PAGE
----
Taking medicine is just a part of growing older. As our bodies age and we develop certain health conditions, we rely on medication to keep our bodies working optimally and ensure that we can keep doing the things we love. Not only is medication important for improving quality of life, but it is also an essential part of keeping disease progression at bay.
Despite how common it is to take medicine, it is still important to understand the risk that comes with taking certain medications.
Skeletal Muscle Relaxants
Medications within this category can cause significant side effects, including worsened cognition and behavioral problems, especially in those with dementia. Additional side effects can include incontinence, urinary retention, sedation, confusion, and weakness.
Older antihistamines, such as diphenhydramine and hydroxyzine, can cause worsened cognition and behavioral problems, especially in those with dementia, while also having side effects of incontinence and confusion.
These medicines can increase the risk of GI bleeding and peptic ulcer diseases in all individuals, but especially those in high-risk groups. High risk individuals include those over the age of 65, or those with diabetes, cardiovascular disease hypertension, renal or liver impairments, and a history of GI bleeding or peptic ulcers.
The drop in estrogen experienced during menopause can cause many unpleasant side effects, leading many women to take oral estrogen. However, this medication can have side effects that include an increased risk of breast or endometrial cancer, and they also increase the risk of cardiovascular disease, especially in older women.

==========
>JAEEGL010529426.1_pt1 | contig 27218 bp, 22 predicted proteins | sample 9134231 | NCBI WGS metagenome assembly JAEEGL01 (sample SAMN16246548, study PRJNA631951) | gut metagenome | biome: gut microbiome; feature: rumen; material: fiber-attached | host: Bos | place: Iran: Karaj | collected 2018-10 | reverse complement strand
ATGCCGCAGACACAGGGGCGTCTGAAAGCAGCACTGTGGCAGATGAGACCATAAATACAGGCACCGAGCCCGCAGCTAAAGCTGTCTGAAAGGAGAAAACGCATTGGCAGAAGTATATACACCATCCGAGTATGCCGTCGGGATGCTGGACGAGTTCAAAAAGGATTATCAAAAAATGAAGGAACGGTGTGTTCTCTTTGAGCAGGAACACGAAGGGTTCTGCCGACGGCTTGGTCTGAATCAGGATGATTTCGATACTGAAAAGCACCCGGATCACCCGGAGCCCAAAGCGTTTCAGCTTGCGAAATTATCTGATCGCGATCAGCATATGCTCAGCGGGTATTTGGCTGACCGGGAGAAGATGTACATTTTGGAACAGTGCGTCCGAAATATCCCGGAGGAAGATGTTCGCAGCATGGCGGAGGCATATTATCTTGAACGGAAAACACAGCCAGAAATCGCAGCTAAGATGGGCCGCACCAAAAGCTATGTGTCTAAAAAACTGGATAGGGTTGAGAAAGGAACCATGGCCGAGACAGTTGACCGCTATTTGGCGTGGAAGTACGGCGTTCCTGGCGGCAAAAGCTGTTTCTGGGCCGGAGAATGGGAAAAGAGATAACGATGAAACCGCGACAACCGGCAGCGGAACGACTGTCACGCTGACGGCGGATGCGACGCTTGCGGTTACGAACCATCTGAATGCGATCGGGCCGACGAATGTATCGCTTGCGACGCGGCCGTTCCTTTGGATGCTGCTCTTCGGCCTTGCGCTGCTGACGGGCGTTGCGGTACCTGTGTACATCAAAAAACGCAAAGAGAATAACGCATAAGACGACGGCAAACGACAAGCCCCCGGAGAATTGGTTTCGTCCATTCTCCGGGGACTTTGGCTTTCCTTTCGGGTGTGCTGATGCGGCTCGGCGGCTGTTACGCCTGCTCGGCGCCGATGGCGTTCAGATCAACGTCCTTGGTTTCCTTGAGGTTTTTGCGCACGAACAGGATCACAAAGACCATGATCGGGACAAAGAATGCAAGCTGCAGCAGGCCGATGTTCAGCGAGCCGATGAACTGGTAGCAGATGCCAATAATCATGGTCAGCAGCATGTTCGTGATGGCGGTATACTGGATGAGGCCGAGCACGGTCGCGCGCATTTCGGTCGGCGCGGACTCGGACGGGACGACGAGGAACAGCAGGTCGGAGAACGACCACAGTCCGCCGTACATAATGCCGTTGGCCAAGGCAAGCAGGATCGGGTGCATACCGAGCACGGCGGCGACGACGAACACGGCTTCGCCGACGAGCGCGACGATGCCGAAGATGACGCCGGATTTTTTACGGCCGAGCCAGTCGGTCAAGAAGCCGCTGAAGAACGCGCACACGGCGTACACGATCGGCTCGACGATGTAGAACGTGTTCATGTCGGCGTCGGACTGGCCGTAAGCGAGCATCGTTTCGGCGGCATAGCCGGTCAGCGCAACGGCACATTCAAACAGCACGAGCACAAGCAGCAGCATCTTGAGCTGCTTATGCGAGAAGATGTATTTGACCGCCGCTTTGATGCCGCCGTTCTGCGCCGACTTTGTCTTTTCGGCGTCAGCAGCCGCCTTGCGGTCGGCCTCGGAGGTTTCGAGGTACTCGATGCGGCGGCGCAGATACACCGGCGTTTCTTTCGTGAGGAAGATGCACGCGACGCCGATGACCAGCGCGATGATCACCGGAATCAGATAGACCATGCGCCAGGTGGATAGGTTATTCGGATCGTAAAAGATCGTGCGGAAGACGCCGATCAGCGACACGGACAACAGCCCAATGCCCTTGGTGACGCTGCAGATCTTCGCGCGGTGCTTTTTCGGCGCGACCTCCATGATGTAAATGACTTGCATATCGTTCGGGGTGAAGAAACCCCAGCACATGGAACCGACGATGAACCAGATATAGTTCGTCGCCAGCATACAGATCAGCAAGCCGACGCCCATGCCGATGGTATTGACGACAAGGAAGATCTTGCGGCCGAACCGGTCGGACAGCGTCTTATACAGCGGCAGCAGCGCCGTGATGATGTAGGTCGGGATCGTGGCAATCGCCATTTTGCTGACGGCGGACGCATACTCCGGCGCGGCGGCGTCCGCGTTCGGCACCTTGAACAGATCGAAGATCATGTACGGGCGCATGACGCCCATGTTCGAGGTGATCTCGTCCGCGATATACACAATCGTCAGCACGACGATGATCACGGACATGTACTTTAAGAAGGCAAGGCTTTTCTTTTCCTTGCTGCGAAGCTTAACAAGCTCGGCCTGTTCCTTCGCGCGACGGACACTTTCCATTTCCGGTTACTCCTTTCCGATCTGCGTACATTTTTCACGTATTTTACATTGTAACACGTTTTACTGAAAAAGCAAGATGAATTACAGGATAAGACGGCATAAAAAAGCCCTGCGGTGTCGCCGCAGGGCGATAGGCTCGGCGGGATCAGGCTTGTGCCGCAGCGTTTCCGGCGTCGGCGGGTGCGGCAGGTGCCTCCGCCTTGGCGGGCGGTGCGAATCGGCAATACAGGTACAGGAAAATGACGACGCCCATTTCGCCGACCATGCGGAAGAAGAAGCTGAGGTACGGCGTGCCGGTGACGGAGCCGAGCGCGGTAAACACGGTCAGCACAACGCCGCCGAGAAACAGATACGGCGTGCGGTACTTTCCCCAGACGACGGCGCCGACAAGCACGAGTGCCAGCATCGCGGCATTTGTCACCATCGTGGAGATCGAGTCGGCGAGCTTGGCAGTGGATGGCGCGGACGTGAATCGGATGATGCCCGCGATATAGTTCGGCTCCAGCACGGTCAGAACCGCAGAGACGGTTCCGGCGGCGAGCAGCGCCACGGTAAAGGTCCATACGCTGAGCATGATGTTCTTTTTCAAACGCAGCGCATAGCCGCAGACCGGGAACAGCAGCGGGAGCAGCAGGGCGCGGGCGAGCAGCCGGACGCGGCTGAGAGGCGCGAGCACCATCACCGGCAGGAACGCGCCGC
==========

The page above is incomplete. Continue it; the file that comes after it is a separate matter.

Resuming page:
Decreasing Potential Pill Burden
Store Medicine Correctly
Medicine needs to be stored in the correct environment to prevent premature degradation. In some cases, this degradation can result in ineffective medicine, but in others, medicine can break down into dangerous compounds that cause adverse effects.
Because of this, caregivers need to follow the storage instructions as indicated on the medication bottle. In most cases, this involves storing medicine in a cool, dry place.
Throw Away Expired Medicine
Similar to storing medicine incorrectly, medicine can also degrade and become dangerous or less effective over time. Caregivers should check the expiration date of medication before offering it to a senior, especially medicines not taken as often.
Take Your Own Medicine
Seniors, especially, should be careful about taking any medicine not prescribed by their doctor. This is because seniors are more likely to take multiple medications, increasing the likelihood of two medications reacting negatively towards each other. In some cases, this reaction can negate the benefits of a particular drug, while in others, it can cause harmful side effects.
The Importance of Medication Safety
Medicine is often an essential aspect of maintaining health in seniors. To ensure that it achieves this goal and does not cause further problems to the body, it is crucial to follow medication safety. Caregivers play an essential role in ensuring that seniors take their medicine and watching for potentially dangerous side effects that medicine may cause.
If you are interested in the role a caregiver holds in medicine safety, reach out to Long Life Care Management at (404) 310-3567 to learn about all the benefits a care manager can offer you and your loved one.